Look at the sentences below –
1. My friend John, is a good painter.
2. My friend, John is a good painter.
Sentence 1 is grammatically incorrect.
In sentence 2 it is not clear whether the speaker is referring to John as his friend, or the person he is talking to as his friend. To understand this better, let us replace My friend with a name in sentence 2 – Tina, John is a good painter.
3. My friend, John, is a good painter.
4. My friend John is a good painter.
Both these sentences are correct and convey the same thing. The rule is – either have the commas both before and after a name, or don’t add it at all. This is because the sentence is talking about a particular person John. The addition of commas gives extra emphasis to the name.
Look at the below sentence –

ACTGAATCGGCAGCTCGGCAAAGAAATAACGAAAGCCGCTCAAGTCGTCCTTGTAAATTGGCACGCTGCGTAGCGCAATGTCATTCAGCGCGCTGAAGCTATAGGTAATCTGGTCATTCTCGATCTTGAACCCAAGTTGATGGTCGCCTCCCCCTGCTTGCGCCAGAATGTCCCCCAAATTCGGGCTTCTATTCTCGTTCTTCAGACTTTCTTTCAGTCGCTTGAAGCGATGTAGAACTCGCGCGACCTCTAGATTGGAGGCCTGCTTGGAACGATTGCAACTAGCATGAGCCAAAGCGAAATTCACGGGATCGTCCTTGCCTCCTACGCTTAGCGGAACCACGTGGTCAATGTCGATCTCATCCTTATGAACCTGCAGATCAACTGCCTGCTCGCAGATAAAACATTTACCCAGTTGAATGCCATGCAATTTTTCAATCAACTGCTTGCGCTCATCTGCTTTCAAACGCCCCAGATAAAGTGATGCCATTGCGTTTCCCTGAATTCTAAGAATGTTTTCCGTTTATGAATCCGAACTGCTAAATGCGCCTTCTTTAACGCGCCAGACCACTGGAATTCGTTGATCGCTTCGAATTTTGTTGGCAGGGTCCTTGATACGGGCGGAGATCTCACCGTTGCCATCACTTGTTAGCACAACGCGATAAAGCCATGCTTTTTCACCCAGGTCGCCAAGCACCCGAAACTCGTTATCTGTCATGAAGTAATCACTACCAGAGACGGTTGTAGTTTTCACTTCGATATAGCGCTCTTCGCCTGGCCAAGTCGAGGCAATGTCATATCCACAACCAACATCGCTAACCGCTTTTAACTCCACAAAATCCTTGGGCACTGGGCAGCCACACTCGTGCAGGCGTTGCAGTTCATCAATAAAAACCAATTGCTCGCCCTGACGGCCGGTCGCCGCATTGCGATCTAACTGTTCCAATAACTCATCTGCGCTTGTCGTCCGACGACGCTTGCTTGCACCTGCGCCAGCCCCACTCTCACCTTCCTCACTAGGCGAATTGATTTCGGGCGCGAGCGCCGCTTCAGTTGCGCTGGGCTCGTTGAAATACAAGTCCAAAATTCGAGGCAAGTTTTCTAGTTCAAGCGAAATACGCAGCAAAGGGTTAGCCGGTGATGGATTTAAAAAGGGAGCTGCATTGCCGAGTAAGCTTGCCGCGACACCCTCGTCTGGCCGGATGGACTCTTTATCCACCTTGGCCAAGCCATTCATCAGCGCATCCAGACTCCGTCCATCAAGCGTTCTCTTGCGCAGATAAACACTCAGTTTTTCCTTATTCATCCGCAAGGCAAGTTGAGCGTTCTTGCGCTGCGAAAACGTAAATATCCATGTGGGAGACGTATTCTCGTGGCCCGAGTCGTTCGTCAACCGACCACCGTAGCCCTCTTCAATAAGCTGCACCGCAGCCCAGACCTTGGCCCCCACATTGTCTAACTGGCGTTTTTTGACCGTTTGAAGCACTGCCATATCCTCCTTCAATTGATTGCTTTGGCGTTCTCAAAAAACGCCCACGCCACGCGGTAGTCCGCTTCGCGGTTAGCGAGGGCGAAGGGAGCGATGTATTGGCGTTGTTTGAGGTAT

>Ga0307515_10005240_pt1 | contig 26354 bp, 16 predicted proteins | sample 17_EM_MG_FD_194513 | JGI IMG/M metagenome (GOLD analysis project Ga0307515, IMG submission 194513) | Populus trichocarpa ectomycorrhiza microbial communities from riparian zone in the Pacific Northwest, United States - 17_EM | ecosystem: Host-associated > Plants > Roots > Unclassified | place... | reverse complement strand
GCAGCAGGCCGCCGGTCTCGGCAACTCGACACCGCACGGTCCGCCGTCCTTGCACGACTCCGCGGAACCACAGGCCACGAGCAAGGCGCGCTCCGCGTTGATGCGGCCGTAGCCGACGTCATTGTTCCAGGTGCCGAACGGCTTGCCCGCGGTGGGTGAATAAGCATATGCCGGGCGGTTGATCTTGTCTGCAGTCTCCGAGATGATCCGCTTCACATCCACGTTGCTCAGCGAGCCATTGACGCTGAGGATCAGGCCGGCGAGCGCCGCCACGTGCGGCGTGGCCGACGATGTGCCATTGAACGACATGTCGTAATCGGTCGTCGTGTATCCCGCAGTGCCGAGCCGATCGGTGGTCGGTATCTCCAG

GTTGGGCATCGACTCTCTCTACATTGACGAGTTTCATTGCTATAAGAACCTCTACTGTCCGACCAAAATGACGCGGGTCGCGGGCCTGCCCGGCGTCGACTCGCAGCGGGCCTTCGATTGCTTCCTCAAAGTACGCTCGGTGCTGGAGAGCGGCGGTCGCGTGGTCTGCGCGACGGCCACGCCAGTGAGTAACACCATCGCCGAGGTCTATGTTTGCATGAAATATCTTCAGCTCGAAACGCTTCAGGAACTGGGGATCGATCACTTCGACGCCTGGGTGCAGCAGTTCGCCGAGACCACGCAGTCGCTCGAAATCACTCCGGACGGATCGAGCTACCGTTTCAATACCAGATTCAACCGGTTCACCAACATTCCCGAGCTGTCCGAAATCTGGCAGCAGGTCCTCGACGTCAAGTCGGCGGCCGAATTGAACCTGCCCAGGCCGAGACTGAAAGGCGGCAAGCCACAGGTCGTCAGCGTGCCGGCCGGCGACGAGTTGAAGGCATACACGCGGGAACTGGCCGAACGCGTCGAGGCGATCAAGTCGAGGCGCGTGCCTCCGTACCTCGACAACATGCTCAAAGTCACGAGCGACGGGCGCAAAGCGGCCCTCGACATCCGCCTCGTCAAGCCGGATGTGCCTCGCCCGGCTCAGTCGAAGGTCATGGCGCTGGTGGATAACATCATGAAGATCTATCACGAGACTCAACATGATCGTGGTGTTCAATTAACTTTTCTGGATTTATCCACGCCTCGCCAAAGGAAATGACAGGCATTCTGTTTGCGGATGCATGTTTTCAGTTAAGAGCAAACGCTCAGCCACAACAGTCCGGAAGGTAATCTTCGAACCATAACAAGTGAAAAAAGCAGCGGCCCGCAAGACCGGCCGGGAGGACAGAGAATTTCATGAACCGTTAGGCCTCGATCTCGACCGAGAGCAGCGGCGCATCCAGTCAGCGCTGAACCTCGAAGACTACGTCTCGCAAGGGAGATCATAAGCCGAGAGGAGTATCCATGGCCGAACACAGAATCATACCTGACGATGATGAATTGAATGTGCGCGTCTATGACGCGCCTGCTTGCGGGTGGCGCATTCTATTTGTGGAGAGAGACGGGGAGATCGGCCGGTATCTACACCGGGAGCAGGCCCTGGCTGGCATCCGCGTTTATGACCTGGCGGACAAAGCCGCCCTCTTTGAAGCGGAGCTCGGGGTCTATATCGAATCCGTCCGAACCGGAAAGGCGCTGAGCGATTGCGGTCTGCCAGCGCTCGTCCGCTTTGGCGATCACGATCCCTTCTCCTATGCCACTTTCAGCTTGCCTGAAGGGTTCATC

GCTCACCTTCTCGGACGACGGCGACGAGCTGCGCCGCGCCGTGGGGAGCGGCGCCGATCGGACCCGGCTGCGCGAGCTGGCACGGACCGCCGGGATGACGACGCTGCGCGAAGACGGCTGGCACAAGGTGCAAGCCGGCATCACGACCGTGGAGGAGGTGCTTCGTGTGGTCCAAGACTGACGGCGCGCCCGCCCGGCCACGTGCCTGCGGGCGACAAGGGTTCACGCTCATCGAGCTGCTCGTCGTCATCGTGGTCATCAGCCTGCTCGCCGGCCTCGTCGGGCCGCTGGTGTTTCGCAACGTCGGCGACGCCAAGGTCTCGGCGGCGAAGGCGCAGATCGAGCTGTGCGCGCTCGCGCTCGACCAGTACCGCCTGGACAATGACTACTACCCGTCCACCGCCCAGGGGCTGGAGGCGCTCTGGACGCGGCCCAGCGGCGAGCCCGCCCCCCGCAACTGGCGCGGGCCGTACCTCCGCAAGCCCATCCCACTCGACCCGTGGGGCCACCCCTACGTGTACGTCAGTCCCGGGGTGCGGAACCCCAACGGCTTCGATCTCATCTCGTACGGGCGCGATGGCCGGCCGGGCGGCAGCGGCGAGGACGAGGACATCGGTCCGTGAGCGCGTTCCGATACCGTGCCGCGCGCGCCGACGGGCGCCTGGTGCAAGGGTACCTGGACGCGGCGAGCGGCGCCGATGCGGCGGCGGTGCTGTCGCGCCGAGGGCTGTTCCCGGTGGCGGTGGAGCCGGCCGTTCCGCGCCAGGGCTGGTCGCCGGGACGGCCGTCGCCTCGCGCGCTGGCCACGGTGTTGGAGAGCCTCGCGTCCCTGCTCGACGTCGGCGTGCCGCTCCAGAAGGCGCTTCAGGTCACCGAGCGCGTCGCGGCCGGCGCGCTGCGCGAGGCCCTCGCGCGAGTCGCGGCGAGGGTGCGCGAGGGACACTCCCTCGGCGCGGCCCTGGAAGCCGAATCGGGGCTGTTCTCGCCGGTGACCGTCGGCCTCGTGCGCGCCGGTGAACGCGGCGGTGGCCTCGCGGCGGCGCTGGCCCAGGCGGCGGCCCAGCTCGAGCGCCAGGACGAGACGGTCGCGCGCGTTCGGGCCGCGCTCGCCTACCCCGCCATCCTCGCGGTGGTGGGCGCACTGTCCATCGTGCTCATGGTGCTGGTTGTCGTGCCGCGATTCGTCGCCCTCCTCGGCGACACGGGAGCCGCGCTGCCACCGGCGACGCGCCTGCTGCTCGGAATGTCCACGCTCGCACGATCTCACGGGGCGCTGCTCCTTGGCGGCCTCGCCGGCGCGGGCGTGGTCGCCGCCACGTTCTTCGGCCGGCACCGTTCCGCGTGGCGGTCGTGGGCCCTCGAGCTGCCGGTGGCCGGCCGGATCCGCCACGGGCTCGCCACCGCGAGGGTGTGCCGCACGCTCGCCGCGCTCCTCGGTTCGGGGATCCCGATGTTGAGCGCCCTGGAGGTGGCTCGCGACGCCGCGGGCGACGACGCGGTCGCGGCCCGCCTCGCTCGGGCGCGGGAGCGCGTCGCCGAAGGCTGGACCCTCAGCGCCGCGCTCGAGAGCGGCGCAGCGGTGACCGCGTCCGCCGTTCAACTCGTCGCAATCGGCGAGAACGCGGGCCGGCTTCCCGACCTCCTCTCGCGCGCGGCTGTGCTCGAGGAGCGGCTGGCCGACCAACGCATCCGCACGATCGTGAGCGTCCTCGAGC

Here the comma is not essential because the clause beginning with who, does not identify John. Note that even without the clause ‘who is a better painter than me’, the sentence is grammatically correct and conveys the message.
While introducing someone, we use commas.
· This is Jane, my sister.
In the second sentence, the comma before and after the name indicates we are talking about a specific scientist of AKL University. The comma after the name also tells us that the information after the name is essential to identify the person.
ü While introducing a person
ü Where the clause before/after the name is not essential.
Few more examples –
· Thankfully, Sumy could come and help me.
· This is Monica, my colleague.